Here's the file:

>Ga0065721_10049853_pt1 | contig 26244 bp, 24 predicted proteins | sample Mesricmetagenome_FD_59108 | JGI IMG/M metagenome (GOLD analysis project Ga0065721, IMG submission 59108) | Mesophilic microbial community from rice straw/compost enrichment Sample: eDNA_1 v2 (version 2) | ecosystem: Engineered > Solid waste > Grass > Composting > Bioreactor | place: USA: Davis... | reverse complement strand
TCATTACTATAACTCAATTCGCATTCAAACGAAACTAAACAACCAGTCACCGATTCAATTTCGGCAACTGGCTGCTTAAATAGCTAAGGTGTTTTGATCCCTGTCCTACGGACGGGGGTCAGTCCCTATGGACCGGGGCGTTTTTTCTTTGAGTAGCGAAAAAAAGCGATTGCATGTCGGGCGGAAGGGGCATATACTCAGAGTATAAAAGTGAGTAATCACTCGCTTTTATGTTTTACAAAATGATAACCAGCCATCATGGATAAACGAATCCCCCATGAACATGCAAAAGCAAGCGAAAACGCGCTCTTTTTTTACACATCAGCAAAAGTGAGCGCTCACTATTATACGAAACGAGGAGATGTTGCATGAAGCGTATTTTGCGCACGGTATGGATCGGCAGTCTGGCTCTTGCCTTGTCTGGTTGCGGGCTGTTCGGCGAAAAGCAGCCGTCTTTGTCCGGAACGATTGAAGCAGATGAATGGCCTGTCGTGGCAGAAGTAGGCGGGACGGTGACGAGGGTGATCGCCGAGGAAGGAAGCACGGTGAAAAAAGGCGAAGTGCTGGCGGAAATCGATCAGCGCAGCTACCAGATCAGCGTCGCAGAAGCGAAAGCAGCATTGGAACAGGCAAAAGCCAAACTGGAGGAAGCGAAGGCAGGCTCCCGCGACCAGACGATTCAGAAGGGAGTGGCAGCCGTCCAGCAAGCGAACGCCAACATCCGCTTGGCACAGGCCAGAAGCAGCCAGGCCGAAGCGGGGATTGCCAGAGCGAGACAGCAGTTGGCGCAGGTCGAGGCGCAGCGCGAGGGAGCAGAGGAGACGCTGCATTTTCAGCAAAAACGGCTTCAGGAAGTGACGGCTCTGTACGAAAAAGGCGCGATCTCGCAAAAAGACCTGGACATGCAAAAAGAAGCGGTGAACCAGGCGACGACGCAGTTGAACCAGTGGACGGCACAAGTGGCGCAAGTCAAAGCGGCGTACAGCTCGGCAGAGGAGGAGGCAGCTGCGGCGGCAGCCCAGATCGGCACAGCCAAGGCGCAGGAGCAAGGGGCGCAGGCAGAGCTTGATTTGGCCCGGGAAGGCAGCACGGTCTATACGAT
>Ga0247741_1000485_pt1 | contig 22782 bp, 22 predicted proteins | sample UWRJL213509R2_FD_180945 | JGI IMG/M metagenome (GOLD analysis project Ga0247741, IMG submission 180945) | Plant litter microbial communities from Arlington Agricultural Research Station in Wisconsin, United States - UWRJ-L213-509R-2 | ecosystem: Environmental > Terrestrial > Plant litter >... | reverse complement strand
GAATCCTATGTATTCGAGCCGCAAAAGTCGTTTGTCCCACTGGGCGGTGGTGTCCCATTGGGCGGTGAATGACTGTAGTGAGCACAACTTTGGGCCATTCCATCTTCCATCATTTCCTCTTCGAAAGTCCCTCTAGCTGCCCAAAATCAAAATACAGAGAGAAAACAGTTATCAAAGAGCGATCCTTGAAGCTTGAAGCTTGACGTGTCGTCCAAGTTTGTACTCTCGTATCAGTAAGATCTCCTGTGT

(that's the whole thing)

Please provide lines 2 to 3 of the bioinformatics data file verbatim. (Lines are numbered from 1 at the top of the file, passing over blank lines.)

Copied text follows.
TCATTACTATAACTCAATTCGCATTCAAACGAAACTAAACAACCAGTCACCGATTCAATTTCGGCAACTGGCTGCTTAAATAGCTAAGGTGTTTTGATCCCTGTCCTACGGACGGGGGTCAGTCCCTATGGACCGGGGCGTTTTTTCTTTGAGTAGCGAAAAAAAGCGATTGCATGTCGGGCGGAAGGGGCATATACTCAGAGTATAAAAGTGAGTAATCACTCGCTTTTATGTTTTACAAAATGATAACCAGCCATCATGGATAAACGAATCCCCCATGAACATGCAAAAGCAAGCGAAAACGCGCTCTTTTTTTACACATCAGCAAAAGTGAGCGCTCACTATTATACGAAACGAGGAGATGTTGCATGAAGCGTATTTTGCGCACGGTATGGATCGGCAGTCTGGCTCTTGCCTTGTCTGGTTGCGGGCTGTTCGGCGAAAAGCAGCCGTCTTTGTCCGGAACGATTGAAGCAGATGAATGGCCTGTCGTGGCAGAAGTAGGCGGGACGGTGACGAGGGTGATCGCCGAGGAAGGAAGCACGGTGAAAAAAGGCGAAGTGCTGGCGGAAATCGATCAGCGCAGCTACCAGATCAGCGTCGCAGAAGCGAAAGCAGCATTGGAACAGGCAAAAGCCAAACTGGAGGAAGCGAAGGCAGGCTCCCGCGACCAGACGATTCAGAAGGGAGTGGCAGCCGTCCAGCAAGCGAACGCCAACATCCGCTTGGCACAGGCCAGAAGCAGCCAGGCCGAAGCGGGGATTGCCAGAGCGAGACAGCAGTTGGCGCAGGTCGAGGCGCAGCGCGAGGGAGCAGAGGAGACGCTGCATTTTCAGCAAAAACGGCTTCAGGAAGTGACGGCTCTGTACGAAAAAGGCGCGATCTCGCAAAAAGACCTGGACATGCAAAAAGAAGCGGTGAACCAGGCGACGACGCAGTTGAACCAGTGGACGGCACAAGTGGCGCAAGTCAAAGCGGCGTACAGCTCGGCAGAGGAGGAGGCAGCTGCGGCGGCAGCCCAGATCGGCACAGCCAAGGCGCAGGAGCAAGGGGCGCAGGCAGAGCTTGATTTGGCCCGGGAAGGCAGCACGGTCTATACGAT
>Ga0247741_1000485_pt1 | contig 22782 bp, 22 predicted proteins | sample UWRJL213509R2_FD_180945 | JGI IMG/M metagenome (GOLD analysis project Ga0247741, IMG submission 180945) | Plant litter microbial communities from Arlington Agricultural Research Station in Wisconsin, United States - UWRJ-L213-509R-2 | ecosystem: Environmental > Terrestrial > Plant litter >... | reverse complement strand